Come any occasion or festival, when it comes to Elante, it’s celebrations always stand apart in the region and becomes the biggest attraction. The brilliance in décor, exciting offers, themed music and dance performances and what not… everything not just add to any shoppers’s shopping delights, but also pulls those who are looking for a lively hangout zone.
This Diwali, Elanté has done imaginable.
Going a step ahead of adorning the mall in Diwali colours, Elante has chosen to exhibit the cultural ties our festival Diwali, Lord Ram and Ramayana have with countries beyond India and Sri Lanka.
Drawing inspiration from various adaptations of the Ramayana across South East Asia, the Diwali décor at Elante is dedicated to the legends of Lord Ram, as expressed in various art forms ranging from shadow puppetry (Indonesia) and masked dance (Thailand, Cambodia) to replicas of exquisite carvings and paintings adorning temple walls in Southeast Asian countries as well as India.
Right from the entrance of the mall to wherever you go inside, the various installations at Elante are a celebration of the diverse versions of Ramayana and the associated art forms.
The Grand Entrance
The royal gates with intricate carvings richly portrays the cultural influence of Ramayana on Indian and South-East Asian countries. Spot the masked dance forms of Thailand and shadow puppetry of Indonesia on the carvings. You will also notice South Indian temples’ architectural references on them too.
The Bell of Fortune
We know the significance of bells in a religious place.
Not just in Indian temples, bells hold equal significance in Southeast Asia too. The Bell of Fortune in The Courtyard at Elante is inspired by Wat Rakhang Kositaram temple (Temple of Bells) in Thailand.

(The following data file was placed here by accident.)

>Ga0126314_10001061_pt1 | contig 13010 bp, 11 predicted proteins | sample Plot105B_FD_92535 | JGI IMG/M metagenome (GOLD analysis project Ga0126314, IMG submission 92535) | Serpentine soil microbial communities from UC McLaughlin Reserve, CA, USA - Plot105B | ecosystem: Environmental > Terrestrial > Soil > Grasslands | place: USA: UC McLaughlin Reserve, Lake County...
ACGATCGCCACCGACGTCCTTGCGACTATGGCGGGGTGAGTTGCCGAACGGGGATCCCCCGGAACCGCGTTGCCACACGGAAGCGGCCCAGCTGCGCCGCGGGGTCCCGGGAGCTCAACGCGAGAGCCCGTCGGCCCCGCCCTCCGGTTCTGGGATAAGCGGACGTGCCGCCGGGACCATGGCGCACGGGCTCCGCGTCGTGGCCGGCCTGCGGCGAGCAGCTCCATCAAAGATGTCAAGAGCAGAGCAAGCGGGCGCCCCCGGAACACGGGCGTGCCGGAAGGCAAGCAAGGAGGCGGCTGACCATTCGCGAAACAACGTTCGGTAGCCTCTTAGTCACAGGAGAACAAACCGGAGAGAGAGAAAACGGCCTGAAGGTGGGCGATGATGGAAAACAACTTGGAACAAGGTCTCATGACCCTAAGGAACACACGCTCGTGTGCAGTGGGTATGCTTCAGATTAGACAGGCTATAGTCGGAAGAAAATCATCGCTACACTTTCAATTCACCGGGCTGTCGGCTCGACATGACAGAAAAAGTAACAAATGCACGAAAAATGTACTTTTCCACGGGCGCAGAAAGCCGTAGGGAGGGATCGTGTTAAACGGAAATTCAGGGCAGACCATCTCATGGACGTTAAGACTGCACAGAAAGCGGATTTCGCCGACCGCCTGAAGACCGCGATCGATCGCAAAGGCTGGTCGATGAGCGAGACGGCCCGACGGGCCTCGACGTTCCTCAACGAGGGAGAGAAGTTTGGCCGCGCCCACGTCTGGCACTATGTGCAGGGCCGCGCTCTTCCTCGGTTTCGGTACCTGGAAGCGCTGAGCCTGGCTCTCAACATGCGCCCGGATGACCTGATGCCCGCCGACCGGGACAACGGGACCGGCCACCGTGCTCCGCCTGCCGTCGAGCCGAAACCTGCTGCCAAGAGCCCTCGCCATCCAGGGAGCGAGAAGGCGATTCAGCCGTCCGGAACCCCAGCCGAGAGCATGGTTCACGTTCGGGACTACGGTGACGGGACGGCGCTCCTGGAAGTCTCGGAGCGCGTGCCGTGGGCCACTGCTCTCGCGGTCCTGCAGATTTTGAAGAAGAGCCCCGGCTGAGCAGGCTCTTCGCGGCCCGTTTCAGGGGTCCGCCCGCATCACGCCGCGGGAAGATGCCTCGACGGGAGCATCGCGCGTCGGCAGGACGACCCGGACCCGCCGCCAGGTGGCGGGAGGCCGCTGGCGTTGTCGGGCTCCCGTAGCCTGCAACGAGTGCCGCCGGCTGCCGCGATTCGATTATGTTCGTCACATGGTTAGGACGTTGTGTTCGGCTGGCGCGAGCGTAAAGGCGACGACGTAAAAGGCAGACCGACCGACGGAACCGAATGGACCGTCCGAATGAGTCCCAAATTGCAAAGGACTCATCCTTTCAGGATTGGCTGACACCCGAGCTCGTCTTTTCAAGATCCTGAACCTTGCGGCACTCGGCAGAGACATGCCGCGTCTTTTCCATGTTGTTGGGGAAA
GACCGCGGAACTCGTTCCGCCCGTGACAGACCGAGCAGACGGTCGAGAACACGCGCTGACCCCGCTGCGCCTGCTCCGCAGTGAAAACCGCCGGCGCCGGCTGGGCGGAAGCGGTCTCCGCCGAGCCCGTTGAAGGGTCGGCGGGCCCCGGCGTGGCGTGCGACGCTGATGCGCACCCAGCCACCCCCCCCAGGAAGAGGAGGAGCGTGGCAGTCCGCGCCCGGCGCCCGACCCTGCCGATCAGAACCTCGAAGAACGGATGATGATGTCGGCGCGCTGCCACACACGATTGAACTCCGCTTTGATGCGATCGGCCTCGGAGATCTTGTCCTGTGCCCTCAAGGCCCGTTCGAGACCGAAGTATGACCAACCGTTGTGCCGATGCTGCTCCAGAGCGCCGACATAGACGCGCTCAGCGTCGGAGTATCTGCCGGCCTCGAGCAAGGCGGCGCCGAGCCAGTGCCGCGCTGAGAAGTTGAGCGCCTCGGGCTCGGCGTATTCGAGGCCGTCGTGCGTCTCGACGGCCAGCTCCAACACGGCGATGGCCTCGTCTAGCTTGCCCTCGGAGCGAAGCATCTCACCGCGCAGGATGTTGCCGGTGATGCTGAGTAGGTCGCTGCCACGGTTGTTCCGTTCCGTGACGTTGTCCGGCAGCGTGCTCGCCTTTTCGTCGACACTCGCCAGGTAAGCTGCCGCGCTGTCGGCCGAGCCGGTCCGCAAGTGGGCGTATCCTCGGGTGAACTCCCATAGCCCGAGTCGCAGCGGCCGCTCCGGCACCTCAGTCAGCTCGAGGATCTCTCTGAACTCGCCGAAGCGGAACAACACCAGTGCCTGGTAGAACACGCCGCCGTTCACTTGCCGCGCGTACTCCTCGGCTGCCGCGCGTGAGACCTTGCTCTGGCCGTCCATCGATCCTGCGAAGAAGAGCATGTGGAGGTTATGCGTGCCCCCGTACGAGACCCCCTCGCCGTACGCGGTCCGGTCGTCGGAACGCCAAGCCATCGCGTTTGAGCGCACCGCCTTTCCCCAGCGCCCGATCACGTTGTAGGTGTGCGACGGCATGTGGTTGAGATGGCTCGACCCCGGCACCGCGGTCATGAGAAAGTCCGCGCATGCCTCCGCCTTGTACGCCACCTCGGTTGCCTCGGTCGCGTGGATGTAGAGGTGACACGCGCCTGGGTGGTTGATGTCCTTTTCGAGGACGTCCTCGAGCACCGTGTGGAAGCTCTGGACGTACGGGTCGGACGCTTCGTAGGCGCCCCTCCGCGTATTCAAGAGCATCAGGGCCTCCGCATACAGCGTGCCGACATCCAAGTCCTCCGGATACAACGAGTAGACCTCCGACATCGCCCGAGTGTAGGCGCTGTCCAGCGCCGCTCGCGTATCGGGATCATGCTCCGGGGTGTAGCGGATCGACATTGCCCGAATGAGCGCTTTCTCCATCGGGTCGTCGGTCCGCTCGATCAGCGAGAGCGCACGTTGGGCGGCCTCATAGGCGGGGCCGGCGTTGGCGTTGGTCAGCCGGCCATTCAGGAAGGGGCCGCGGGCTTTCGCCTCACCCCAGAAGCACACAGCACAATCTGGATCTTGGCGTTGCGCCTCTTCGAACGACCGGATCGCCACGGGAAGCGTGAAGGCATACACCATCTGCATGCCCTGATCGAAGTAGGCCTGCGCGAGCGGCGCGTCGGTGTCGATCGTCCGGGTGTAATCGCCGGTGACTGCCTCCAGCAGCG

The gigantic bell is supported by pillars depicting the story of Lord Ram, as narrated in Thai culture, through images of paintings associated with Ramakien, the Thai version of Ramayana, as displayed in Wat Phra Kaew temple in Bangkok.
The Centre Stage
Set up in the main atrium of Elante, the centre stage depicts the various Khon masks and representations of Lord Ram across Southeast Asian cultures. These masks signify the main mythological characters in this genre of masked dance drama. In the Khon stories, most beloved are monkey king Hanuman and Pra Ram, the Thai name for Lord Ram.
Khon is traditionally performed in the royal court by men in masks, accompanied by narrators and a traditional piphat ensemble, which features wind and percussion instruments used in Thai classical music.
Crafted out of handmade paper, these crown-shaped hangings inside the mall, reminiscent of the headwear used by kings in ancient times, have shlokas from Valmiki Ramayana and Ramakien, the Thai version of the ancient epic, written on them.
The screen installation on the third floor gives an audio-visual depiction of how the story of Lord Ram is enacted and how Diwali is celebrated in Indian and Southeast Asian traditions.
It is a traditional depiction of the Ramayana through slides and entertaining videos of the Khon masked dance of Thailand and Cambodia.
Ramayana in Southeast Asian tradition
Ramayana is known to exist in more than 300 forms in countries like Thailand, Tibet, Burma, Nepal, Indonesia, Sri Lanka, Philippines, Cambodia, Japan, Malaysia, Mongolia, Vietnam, Laos and China.
For instance, Ramayana has found expression in the Lakhon Khmer dance theatre tradition of Cambodia, the Mappila songs of Muslims of Kerala and Lakshadweep, the Indian operatic tradition of Yakshagana, the epic paintings associated with Ramakien, the Thai version.
Live and celebrate Diwali not just amongst ourselves. It is not just a religious festival but a cultural festival that ties countries across the region. Experience the overwhelming grandeur and magnificence of Diwali at Elante.